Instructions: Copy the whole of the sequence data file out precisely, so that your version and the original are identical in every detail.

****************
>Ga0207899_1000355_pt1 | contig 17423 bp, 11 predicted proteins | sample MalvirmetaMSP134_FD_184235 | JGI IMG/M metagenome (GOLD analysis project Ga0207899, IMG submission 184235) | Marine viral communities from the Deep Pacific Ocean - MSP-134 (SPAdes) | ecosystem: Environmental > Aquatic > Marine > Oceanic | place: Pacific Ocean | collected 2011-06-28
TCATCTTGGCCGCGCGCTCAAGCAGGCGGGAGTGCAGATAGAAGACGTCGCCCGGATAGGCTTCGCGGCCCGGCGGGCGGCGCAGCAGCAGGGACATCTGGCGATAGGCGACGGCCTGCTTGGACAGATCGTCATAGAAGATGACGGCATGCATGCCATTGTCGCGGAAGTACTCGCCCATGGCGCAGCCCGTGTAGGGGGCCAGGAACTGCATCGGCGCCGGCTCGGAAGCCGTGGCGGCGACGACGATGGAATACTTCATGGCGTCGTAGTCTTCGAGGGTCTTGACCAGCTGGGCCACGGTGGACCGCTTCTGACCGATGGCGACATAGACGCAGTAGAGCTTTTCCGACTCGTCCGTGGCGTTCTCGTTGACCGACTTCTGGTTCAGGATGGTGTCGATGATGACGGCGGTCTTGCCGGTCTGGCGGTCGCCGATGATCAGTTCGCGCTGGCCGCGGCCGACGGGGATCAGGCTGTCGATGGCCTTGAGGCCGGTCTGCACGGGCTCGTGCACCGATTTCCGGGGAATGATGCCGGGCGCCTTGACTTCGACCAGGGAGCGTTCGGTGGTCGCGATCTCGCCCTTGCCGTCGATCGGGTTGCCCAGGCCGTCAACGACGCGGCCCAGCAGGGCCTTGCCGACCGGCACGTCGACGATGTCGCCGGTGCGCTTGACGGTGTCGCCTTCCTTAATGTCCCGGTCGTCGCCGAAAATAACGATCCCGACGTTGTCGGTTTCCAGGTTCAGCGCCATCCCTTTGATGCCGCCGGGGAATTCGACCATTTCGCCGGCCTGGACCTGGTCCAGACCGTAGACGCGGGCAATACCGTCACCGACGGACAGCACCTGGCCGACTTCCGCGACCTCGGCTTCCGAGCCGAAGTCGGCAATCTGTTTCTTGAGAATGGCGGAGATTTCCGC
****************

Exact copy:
>Ga0207899_1000355_pt1 | contig 17423 bp, 11 predicted proteins | sample MalvirmetaMSP134_FD_184235 | JGI IMG/M metagenome (GOLD analysis project Ga0207899, IMG submission 184235) | Marine viral communities from the Deep Pacific Ocean - MSP-134 (SPAdes) | ecosystem: Environmental > Aquatic > Marine > Oceanic | place: Pacific Ocean | collected 2011-06-28
TCATCTTGGCCGCGCGCTCAAGCAGGCGGGAGTGCAGATAGAAGACGTCGCCCGGATAGGCTTCGCGGCCCGGCGGGCGGCGCAGCAGCAGGGACATCTGGCGATAGGCGACGGCCTGCTTGGACAGATCGTCATAGAAGATGACGGCATGCATGCCATTGTCGCGGAAGTACTCGCCCATGGCGCAGCCCGTGTAGGGGGCCAGGAACTGCATCGGCGCCGGCTCGGAAGCCGTGGCGGCGACGACGATGGAATACTTCATGGCGTCGTAGTCTTCGAGGGTCTTGACCAGCTGGGCCACGGTGGACCGCTTCTGACCGATGGCGACATAGACGCAGTAGAGCTTTTCCGACTCGTCCGTGGCGTTCTCGTTGACCGACTTCTGGTTCAGGATGGTGTCGATGATGACGGCGGTCTTGCCGGTCTGGCGGTCGCCGATGATCAGTTCGCGCTGGCCGCGGCCGACGGGGATCAGGCTGTCGATGGCCTTGAGGCCGGTCTGCACGGGCTCGTGCACCGATTTCCGGGGAATGATGCCGGGCGCCTTGACTTCGACCAGGGAGCGTTCGGTGGTCGCGATCTCGCCCTTGCCGTCGATCGGGTTGCCCAGGCCGTCAACGACGCGGCCCAGCAGGGCCTTGCCGACCGGCACGTCGACGATGTCGCCGGTGCGCTTGACGGTGTCGCCTTCCTTAATGTCCCGGTCGTCGCCGAAAATAACGATCCCGACGTTGTCGGTTTCCAGGTTCAGCGCCATCCCTTTGATGCCGCCGGGGAATTCGACCATTTCGCCGGCCTGGACCTGGTCCAGACCGTAGACGCGGGCAATACCGTCACCGACGGACAGCACCTGGCCGACTTCCGCGACCTCGGCTTCCGAGCCGAAGTCGGCAATCTGTTTCTTGAGAATGGCGGAGATTTCCGC